Romain Haguenauer: A New Era

French Coach Relocates to Montréal

Susan D. Russell


July is the traditional month for moving in Québec. And this year, along with thousands of others relocating to new abodes, French ice dance coach Romain Haguenauer also unpacked his bags in his new digs in La Belle Province.

Haguenauer, a former ice dance competitor turned coach and choreographer, who had worked alongside Muriel Boucher-Zazoui in Lyon, France, for many years, recently relocated to Montréal to work alongside his former students Marie-France Dubreuil and Patrice Lauzon.

The move came about “because of a combination of things,” Haguenauer explained. “I’ve been coaching for about 17 years and I’ve always worked in the same place; I felt like I needed renewal. With Muriel we’d been having some discussions about our ways of seeing things and the direction we wanted to go in…It was nothing personal at all, but we were in disagreement about a couple of things.

“I had talked to Marie-France and Patrice about it, and they said, ‘If you ever want to leave Lyon, we have a place for you with us.’ They knew me and thought I could bring a lot to their teams in terms of technique and choreography,” Haguenauer said. “ I have a lot of respect for them — and they needed another coach. The decision took me about four or five days. It happened fast like that.

“In Europe we tend to put a lot of emphasis on power skating in dance, while the North American technique is a bit lighter. Neither one of them is bad of course, but combining them will give you an interesting result. It’s a nice mix.”

Two of Haguenauer’s ice dance teams, France’s Gabriella Papadakis and Guillaume Cizeron and Spain’s second-ranked team, Celia Robledo and Luis Fenero, also made the move to Canada. Another French ice dancer, Romain Le Gac who formerly competed with Estelle Elizabeth, has also joined his group. Le Gac will be teamed up with Québec skater Marie-Jade Lauriault to represent France.

“The original plan was not to take my skaters, but these two couples decided to follow me,” Haguenauer said. “All four skaters had already uprooted to skate in Lyon. They arrived a few days after me. Romain Le Gac joined us just recently. They just moved and found apartments and I know they feel good. There’s a good working atmosphere here.”

Haguenauer has reunited with Spain’s ice dance champions Sara Hurtado and Adrià Díaz who have trained with Dubreuil and Lauzon in Montreal since 2011.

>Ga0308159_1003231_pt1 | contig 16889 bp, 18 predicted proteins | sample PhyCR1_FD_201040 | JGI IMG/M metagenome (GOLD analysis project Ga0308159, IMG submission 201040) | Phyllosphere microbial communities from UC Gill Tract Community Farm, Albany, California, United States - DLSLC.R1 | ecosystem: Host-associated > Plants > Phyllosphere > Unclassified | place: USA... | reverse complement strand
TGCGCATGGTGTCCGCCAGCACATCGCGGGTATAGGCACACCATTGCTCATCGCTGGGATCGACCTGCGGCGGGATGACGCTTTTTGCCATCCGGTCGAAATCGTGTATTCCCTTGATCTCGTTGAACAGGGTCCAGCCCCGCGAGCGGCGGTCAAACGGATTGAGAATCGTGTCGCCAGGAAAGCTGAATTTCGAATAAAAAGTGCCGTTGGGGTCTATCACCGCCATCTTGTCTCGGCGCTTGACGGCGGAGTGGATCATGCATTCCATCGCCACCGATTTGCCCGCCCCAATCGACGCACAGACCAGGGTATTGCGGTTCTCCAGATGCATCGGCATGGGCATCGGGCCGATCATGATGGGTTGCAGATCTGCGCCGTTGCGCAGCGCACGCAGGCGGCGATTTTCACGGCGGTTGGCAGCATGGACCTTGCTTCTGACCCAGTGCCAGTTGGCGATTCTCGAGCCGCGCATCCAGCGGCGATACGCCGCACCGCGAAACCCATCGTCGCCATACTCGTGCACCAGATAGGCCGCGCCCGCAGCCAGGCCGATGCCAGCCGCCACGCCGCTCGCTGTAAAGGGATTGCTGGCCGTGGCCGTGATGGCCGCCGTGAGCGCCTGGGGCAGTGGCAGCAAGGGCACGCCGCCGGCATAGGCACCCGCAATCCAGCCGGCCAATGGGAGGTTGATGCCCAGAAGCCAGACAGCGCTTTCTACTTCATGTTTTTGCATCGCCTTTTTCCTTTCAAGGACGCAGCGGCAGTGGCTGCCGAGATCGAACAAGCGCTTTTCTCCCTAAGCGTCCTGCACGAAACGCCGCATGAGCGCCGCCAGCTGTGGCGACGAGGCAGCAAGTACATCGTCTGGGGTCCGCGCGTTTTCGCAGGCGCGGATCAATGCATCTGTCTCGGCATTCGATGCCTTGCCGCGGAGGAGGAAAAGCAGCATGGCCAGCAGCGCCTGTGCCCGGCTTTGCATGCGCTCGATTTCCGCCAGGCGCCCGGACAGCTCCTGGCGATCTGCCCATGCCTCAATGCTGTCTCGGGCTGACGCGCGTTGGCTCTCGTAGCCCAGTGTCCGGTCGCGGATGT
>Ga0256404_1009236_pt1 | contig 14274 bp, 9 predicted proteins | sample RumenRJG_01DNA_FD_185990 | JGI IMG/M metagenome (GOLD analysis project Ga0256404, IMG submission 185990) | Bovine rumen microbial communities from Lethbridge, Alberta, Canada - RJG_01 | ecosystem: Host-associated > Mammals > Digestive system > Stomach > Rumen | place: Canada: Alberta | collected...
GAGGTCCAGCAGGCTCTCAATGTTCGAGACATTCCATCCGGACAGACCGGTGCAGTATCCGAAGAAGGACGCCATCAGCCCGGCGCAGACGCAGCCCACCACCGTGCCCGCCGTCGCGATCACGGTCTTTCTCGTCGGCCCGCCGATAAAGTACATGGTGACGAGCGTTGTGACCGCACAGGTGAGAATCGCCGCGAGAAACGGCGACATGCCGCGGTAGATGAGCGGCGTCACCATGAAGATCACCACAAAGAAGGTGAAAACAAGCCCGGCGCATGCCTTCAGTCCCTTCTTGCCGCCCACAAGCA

He was instrumental in the formation of both Spanish teams. “The Spanish federation wanted to build an ice dancing program and they called me,” Haguenauer explained.

Hurtado and Díaz were paired at a dance clinic organized by the Spanish federation in 2008 and Robledo, a former singles skater and Fenero joined forces in 2011. Fenero competed at the national level with two other partners before he was matched with Robledo. “The kids got themselves together and found their technique,” Haguenauer said.

Neither he nor the skaters have to worry about any language barriers. “I work with both of the Spanish teams in French,” the Lyon native said. “I understand Spanish and I speak it a little, but all four of the Spaniards speak very good French.”

Haguenauer said his hopes for Papadakis and Cizeron and Hurtado and Díaz are especially high for the upcoming season. “Gabriella and Guillaume are trying to get onto the World and Olympic podium within four years, so starting this season they need to place in the top five or six in Europe and the top eight or so in the world. They must compete with the Russians and get close to the podium,” Haguenauer said of the team that ranked second at the 2013 World Junior Championships and 13th in their senior Worlds debut last season.

“They have a very modern style. They know how to use their whole bodies on the ice, are very flexible and have a real dancing quality. We need to exploit that.”

Hurtado and Díaz, the first ice dance team to represent Spain at an ISU competition, have risen quickly through the ranks. They turned heads last season by placing 10th at the European Championships and 13th at the Olympic Winter Games in Sochi, Russia.

“Sara and Adrià are not your typical dance team,” Haguenauer said. “They come from a country without an ice dance program, but they are really original and have a lot of ideas. Technically they’ve made a lot of progress. They have a certain little something that makes them stand out, and we need to make them even better. They can become really world-class."

Haguenauer also plans to work with two young Québec teams, Carolane Soucisse and Simon Tanguay and Elisabeth Paradis and François-Xavier Ouellette, both of which trained with Dubreuil and Lauzon this past season.

At the 2014 Canadian Championships, Soucisse and Tanguay placed fifth in juniors and Paradis and Ouellette eighth in seniors. Haguenauer would like to see them rise higher.

“Marie-France, Patrice and I like to propose distinctive programs with music that hasn’t really been used. We like to bring out something new in the skaters,” he said. “Since we’re based in Montréal, we want to help the Canadian federation produce good couples.”

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